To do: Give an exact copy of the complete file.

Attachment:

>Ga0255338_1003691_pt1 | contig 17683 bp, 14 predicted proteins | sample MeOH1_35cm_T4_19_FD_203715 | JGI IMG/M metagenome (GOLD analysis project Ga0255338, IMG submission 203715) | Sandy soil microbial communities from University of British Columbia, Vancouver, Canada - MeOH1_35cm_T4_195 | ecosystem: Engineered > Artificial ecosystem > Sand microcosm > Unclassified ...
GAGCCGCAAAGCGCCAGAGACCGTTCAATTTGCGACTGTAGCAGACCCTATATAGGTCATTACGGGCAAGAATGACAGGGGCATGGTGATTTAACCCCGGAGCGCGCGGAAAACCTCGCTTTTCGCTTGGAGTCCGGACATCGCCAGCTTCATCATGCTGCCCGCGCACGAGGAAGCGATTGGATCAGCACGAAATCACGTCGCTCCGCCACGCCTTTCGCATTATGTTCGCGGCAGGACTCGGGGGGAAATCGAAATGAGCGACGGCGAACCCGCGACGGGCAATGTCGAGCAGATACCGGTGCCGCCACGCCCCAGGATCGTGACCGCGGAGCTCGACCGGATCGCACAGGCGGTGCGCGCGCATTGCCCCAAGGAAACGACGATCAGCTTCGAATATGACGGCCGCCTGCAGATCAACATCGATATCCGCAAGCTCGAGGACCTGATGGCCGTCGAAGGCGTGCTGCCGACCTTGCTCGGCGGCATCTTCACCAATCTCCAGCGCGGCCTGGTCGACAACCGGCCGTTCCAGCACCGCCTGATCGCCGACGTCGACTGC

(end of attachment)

>Ga0255338_1003691_pt1 | contig 17683 bp, 14 predicted proteins | sample MeOH1_35cm_T4_19_FD_203715 | JGI IMG/M metagenome (GOLD analysis project Ga0255338, IMG submission 203715) | Sandy soil microbial communities from University of British Columbia, Vancouver, Canada - MeOH1_35cm_T4_195 | ecosystem: Engineered > Artificial ecosystem > Sand microcosm > Unclassified ...
GAGCCGCAAAGCGCCAGAGACCGTTCAATTTGCGACTGTAGCAGACCCTATATAGGTCATTACGGGCAAGAATGACAGGGGCATGGTGATTTAACCCCGGAGCGCGCGGAAAACCTCGCTTTTCGCTTGGAGTCCGGACATCGCCAGCTTCATCATGCTGCCCGCGCACGAGGAAGCGATTGGATCAGCACGAAATCACGTCGCTCCGCCACGCCTTTCGCATTATGTTCGCGGCAGGACTCGGGGGGAAATCGAAATGAGCGACGGCGAACCCGCGACGGGCAATGTCGAGCAGATACCGGTGCCGCCACGCCCCAGGATCGTGACCGCGGAGCTCGACCGGATCGCACAGGCGGTGCGCGCGCATTGCCCCAAGGAAACGACGATCAGCTTCGAATATGACGGCCGCCTGCAGATCAACATCGATATCCGCAAGCTCGAGGACCTGATGGCCGTCGAAGGCGTGCTGCCGACCTTGCTCGGCGGCATCTTCACCAATCTCCAGCGCGGCCTGGTCGACAACCGGCCGTTCCAGCACCGCCTGATCGCCGACGTCGACTGC